• The Artifact: Game #52 was originally going to be focused on the Action Game Master with the plot of him being sucked into the TV and facing off against characters from all the other games. Late in development, Vince Perri decided that using the game to launch a merchandisable property in the vein of Ninja Turtles would be a better idea. Thus, the game became Cheetahmen instead. There are still many leftovers of that original concept, such as the Action Game Master being prominent in the first cutscene and even the box art, and the enemies in Cheetahmen being pulled from other games.
  • Attack of the 50-Foot Whatever: "Satan Hosain," the gigantic version of Saddam Hussein that appears in Storm Over the Desert.
  • Awesome McCoolname: Johnny Jawbreaker, the protagonist of Lollipops.
  • Bedsheet Ghost: Several enemies in Haunted Hill/Halls are these.
  • Big Boo's Haunt: Haunted Hill/Halls takes place in one such haunted house.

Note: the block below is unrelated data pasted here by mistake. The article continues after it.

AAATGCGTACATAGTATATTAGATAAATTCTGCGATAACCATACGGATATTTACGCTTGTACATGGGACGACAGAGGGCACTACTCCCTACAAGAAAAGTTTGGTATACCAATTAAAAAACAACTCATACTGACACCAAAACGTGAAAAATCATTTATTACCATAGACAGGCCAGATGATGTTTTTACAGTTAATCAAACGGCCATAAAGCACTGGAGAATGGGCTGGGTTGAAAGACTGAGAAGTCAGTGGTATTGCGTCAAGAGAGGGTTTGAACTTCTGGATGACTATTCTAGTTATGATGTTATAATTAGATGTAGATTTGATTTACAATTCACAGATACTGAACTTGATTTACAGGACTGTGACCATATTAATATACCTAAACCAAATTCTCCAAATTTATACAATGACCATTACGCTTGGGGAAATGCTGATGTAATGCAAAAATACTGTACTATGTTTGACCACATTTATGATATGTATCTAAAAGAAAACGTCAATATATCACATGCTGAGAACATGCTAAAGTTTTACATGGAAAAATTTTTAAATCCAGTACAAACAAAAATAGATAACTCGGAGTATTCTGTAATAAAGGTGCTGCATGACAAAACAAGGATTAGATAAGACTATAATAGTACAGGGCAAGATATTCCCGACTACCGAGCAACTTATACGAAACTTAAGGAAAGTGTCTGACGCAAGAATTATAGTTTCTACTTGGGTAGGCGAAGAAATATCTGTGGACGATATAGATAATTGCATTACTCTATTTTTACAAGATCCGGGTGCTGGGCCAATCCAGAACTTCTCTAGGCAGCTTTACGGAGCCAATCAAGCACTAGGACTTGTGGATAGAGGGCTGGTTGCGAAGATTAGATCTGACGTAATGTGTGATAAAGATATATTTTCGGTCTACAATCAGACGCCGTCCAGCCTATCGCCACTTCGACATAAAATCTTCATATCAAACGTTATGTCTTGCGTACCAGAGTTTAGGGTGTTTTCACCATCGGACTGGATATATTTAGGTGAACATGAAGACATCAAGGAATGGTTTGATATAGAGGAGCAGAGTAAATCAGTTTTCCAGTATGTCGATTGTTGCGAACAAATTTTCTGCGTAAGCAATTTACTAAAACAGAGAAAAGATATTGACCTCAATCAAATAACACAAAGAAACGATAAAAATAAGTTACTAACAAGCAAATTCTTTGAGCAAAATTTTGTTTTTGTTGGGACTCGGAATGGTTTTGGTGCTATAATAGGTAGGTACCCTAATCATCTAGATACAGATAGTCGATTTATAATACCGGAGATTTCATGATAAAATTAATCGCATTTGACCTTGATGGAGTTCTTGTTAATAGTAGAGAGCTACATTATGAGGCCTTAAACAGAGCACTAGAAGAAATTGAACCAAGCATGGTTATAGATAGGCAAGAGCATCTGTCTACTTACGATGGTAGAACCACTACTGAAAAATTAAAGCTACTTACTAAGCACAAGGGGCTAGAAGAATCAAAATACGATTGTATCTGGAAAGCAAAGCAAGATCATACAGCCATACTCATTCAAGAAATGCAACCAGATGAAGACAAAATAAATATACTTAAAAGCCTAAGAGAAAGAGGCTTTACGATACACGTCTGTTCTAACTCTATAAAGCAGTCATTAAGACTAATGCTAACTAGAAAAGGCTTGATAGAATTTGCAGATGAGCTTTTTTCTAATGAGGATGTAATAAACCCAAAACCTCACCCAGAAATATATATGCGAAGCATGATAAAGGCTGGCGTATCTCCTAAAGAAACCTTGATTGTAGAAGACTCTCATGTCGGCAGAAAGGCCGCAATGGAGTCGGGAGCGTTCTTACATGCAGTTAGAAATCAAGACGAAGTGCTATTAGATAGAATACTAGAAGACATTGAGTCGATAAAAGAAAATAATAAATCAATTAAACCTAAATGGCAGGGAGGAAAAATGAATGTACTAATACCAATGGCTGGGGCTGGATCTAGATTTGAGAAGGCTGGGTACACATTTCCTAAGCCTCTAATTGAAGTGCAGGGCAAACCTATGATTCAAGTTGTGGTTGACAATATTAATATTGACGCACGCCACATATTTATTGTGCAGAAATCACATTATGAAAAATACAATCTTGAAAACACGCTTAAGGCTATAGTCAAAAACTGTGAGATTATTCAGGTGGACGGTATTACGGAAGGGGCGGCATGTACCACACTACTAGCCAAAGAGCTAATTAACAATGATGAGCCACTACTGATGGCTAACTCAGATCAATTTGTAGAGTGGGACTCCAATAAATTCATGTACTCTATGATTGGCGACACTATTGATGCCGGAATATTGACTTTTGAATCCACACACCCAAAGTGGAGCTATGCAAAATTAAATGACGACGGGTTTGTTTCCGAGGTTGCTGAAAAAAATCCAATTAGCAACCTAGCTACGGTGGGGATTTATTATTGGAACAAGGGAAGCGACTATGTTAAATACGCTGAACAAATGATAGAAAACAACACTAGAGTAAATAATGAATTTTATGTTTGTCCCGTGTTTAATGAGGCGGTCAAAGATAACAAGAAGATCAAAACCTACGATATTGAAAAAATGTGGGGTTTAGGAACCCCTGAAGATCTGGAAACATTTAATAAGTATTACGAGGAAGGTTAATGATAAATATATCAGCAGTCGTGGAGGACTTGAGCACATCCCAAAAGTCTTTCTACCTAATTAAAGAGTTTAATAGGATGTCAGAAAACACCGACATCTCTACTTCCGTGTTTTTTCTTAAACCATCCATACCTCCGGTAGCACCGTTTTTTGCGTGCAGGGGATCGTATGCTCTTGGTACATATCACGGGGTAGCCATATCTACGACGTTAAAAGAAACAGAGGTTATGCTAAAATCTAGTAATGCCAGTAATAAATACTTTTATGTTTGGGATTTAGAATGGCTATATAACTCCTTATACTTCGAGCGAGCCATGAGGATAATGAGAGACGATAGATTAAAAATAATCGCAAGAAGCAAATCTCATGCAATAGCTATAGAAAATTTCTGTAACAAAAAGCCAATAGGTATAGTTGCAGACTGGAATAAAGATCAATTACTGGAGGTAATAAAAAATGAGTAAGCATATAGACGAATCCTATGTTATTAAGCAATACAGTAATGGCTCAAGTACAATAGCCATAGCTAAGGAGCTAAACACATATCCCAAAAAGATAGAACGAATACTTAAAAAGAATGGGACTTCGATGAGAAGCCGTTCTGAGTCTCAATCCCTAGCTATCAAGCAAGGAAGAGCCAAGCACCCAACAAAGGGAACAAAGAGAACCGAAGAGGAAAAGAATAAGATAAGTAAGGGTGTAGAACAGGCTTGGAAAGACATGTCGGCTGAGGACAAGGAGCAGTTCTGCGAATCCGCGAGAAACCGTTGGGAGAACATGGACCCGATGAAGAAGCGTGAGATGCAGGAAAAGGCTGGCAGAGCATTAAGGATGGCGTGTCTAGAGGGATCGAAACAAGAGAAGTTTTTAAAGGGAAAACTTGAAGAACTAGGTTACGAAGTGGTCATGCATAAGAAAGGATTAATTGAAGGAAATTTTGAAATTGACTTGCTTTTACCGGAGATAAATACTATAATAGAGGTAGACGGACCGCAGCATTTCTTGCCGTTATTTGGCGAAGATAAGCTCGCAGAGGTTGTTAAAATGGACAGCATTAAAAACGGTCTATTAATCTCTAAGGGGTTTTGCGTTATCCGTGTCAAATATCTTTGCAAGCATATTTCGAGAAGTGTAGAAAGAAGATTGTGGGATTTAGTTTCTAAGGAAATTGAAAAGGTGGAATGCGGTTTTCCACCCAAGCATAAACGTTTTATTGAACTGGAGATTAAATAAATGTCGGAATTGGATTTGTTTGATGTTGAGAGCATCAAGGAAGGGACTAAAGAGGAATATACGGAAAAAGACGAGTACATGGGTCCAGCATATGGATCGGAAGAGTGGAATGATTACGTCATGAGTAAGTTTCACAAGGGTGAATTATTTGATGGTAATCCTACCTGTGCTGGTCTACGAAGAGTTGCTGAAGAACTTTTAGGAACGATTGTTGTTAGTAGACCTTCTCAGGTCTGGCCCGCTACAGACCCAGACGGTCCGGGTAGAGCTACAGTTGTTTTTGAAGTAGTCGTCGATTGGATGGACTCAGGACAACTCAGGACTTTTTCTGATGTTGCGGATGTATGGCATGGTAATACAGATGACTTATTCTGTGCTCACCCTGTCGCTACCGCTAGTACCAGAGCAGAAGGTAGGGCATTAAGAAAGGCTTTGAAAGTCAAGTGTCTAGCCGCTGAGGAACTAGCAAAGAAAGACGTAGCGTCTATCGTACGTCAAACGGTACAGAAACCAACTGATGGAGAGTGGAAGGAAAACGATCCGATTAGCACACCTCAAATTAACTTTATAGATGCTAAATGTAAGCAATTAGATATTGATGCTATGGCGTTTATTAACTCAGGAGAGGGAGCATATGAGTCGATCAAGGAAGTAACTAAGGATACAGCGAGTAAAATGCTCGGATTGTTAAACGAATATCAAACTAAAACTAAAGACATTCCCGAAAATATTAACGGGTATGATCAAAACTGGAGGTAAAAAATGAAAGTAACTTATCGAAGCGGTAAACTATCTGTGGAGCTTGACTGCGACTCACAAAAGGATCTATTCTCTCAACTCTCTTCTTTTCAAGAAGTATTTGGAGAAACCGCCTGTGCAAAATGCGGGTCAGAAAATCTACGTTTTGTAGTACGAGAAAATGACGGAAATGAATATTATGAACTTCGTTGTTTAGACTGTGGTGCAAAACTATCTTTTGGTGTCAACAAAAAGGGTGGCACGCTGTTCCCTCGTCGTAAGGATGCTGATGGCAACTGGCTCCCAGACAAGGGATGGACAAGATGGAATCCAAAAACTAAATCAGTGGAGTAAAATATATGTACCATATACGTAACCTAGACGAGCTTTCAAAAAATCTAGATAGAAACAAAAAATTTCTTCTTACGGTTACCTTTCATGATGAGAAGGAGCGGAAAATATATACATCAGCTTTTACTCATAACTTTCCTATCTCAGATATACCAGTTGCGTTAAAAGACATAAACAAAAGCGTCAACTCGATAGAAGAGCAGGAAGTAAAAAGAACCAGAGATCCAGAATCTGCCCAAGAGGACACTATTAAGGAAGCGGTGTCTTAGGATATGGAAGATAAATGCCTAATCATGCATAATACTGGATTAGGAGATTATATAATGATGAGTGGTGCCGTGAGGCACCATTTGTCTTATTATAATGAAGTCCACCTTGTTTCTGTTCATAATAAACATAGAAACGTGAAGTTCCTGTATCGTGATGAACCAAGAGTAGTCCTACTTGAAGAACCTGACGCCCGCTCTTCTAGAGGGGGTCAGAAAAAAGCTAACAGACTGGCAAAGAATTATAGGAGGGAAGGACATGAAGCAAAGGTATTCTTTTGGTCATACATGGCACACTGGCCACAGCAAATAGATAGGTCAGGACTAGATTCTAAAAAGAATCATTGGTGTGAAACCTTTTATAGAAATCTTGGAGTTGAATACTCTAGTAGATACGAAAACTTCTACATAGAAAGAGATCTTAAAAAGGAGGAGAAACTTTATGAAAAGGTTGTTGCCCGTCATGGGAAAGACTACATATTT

• Blackout Basement: Illuminator has this as it's central mechanic. The screen goes dark shortly after the game starts, and the lights briefly turn back on every time the player defeats an enemy.
  • Cartoon Bomb: The enemies in later Fuzz Power levels throw the classic black spherical bombs. Cartoon bombs are also thrown in Boss.
  • Catchphrase: The Cheetahmen comic attempted to give the trio a pair of these. "Let's sink some subs!" being their battlecry (the villains being mutants called "sub-species," you see), and "Livin' large!" as their version of "Cowabunga!", apparently.
  • Cat Folk: The Cheetahmen are a trio of cheetahs that were mutated into a humanoid form.
  • Character Title: Multiple games are named after the titular character you play as:
    • Alfredo
    • Bubblegum Ros(s)ie
    • Micro Mike
    • Billy Bob
    • Hambo's Adventures
    • Cheetahmen
  • Checkpoint Starvation: There isn't a single checkpoint in any level, in any of the 52 games. If you die at any point, you're starting that level from the beginning.
  • Chest Monster: Money from Streemerz damages you.
  • Cinematic Platform Game: Attempted with Billy Bob, which has most of the classic signs: ledge-grabbing, slow jumps, and a fairly realistically-proportioned hero with decent enough animations.
  • Collision Damage: Hitting any sort of obstacle causes you to take damage. Hitbox Dissonance is common.